The big set piece of this film is a confrontation on a bus between Hutch and half a dozen mobsters. It is brutally violent. It is messy. It is bone crunching, muscle squishing violence. Hutch isn’t indestructible. He takes a lot of hard hits, and it takes a serious toll on him. It doesn’t have the technical prowess of one those balletic single take scenes like John Wick, but it has a visceral reality that really worked for me.

This brutality is offset by some very funny moments. The film has a twisted sense of humor especially when dealing with the gruesome and macabre. This is t an overly comic movie, but when the jokes come they land because they’re so dark and surprising. If you like dark humor this’ll work for you.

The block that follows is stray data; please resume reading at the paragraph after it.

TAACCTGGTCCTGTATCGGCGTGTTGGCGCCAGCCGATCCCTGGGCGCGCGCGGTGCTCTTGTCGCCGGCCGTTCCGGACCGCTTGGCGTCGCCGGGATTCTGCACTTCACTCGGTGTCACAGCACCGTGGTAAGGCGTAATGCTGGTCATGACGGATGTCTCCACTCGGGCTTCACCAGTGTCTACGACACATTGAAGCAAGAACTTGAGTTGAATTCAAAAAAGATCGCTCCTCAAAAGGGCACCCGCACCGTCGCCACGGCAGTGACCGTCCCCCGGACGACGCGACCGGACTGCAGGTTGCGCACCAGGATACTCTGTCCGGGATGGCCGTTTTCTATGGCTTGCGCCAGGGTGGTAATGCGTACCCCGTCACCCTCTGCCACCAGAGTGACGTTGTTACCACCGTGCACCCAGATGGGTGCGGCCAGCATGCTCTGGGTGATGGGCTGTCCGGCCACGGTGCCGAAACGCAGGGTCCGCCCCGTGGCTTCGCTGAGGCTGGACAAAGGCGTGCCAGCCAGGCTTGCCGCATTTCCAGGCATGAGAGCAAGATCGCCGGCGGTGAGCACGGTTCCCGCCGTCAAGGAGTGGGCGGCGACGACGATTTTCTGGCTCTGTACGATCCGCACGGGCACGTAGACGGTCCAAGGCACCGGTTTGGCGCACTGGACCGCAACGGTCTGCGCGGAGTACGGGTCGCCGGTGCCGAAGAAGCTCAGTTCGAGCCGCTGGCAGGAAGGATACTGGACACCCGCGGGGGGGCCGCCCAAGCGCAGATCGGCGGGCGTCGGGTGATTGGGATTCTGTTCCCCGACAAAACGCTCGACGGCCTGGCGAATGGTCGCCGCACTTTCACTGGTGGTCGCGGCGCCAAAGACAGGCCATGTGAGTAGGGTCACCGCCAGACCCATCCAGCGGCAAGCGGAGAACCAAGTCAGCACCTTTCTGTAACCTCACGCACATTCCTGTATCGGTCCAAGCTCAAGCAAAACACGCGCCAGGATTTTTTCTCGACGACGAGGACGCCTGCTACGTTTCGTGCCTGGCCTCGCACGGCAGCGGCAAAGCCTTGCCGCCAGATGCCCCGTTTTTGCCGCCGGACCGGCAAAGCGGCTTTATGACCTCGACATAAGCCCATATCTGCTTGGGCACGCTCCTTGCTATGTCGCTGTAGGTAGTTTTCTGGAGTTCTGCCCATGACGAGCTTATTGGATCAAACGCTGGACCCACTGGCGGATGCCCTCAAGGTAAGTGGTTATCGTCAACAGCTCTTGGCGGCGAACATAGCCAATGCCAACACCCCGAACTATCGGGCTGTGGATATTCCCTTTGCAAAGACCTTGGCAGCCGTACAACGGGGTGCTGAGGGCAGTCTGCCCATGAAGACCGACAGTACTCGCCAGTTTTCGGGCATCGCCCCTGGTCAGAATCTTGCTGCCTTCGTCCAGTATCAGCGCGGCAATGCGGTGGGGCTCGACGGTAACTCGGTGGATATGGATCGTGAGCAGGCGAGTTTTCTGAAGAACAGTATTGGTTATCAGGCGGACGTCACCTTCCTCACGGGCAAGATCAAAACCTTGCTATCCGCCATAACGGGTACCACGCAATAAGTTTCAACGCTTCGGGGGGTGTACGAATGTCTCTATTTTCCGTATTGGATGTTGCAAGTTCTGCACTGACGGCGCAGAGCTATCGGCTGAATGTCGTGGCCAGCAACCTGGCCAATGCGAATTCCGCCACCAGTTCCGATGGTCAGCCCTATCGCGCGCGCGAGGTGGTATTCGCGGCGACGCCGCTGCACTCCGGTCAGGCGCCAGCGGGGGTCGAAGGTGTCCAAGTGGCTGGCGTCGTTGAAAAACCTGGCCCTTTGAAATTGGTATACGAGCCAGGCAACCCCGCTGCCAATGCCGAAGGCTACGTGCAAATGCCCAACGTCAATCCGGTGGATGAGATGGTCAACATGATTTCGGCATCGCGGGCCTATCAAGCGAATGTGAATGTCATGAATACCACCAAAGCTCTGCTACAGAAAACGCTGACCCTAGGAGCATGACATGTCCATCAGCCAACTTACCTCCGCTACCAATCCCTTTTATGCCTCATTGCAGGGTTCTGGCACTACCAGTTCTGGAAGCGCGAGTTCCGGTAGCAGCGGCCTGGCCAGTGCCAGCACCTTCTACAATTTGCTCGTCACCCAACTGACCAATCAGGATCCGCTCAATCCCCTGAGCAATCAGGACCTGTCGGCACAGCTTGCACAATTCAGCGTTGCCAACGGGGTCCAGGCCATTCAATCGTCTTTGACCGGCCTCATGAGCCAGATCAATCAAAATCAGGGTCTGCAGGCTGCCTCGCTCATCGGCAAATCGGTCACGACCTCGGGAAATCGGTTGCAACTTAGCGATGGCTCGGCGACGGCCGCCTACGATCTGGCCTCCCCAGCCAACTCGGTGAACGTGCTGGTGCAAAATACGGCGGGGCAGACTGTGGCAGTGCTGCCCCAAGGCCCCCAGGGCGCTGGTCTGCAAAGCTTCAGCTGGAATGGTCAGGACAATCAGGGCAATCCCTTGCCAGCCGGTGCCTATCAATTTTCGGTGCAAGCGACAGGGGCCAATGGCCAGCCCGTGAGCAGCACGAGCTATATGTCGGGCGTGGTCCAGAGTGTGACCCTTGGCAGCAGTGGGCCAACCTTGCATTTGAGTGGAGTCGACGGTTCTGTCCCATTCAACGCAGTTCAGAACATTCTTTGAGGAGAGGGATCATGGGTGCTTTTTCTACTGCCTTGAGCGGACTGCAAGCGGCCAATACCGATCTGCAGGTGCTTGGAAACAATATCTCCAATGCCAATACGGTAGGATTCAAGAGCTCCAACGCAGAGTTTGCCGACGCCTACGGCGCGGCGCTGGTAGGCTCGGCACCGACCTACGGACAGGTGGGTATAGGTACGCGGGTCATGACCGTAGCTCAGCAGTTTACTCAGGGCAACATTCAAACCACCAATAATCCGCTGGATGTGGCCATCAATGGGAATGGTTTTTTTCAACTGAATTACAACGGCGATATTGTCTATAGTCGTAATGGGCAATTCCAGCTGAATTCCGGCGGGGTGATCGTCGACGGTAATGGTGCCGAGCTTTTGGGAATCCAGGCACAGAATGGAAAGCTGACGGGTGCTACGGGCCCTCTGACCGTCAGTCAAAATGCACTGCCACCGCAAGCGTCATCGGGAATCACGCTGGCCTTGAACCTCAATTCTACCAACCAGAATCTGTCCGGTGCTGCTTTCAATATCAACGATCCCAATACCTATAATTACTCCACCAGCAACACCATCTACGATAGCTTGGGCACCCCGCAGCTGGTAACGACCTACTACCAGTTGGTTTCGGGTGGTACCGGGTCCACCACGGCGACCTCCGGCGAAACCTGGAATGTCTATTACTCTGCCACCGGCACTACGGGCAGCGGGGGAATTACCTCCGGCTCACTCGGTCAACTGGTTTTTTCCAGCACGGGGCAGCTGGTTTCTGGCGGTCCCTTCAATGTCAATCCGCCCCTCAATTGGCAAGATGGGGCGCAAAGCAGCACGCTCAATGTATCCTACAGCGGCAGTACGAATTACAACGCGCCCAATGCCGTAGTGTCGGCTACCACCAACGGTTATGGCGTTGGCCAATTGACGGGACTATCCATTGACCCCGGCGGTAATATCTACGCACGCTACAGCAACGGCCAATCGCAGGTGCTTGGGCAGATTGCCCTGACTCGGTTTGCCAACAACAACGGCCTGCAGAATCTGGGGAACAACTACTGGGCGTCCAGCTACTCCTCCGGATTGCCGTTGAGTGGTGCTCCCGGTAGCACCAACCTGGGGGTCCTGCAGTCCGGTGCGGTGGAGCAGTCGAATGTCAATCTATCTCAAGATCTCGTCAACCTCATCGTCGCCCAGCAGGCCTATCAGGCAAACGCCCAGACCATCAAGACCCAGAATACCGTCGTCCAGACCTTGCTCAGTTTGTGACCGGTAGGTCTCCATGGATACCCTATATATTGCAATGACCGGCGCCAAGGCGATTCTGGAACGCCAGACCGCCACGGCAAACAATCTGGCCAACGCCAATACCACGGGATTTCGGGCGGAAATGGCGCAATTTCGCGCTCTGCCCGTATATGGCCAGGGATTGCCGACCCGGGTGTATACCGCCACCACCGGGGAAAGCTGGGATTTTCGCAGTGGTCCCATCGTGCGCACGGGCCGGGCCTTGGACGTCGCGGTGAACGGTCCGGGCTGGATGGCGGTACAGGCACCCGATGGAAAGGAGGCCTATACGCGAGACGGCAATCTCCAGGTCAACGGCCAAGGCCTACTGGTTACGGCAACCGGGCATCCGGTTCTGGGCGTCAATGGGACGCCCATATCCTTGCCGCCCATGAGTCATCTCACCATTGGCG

My big issue with the film is the way it celebrates guns and violence. It seems to argue that real men are brutally violent creatures who need to let that violence out every once in a while in order to be whole.

My other issue is how often the filmmakers drop incongruous songs into the action. Guns will start going off and the movie will slow down as a hit song from the 70’s will start playing. It’s a fun bit that works really well until the end when it starts feeling repetitive.

Other than that it’s a solid action movie that I had fun with. I don’t think you need to rush out to see it. It’s violent, it’s funny, Bob Odenkirk is great, it’s everything I was hoping to get out of the movie.

It’s my cup of tea. B+


Carried by a raw and brilliant Tom Holland performance this movie works in fits and starts.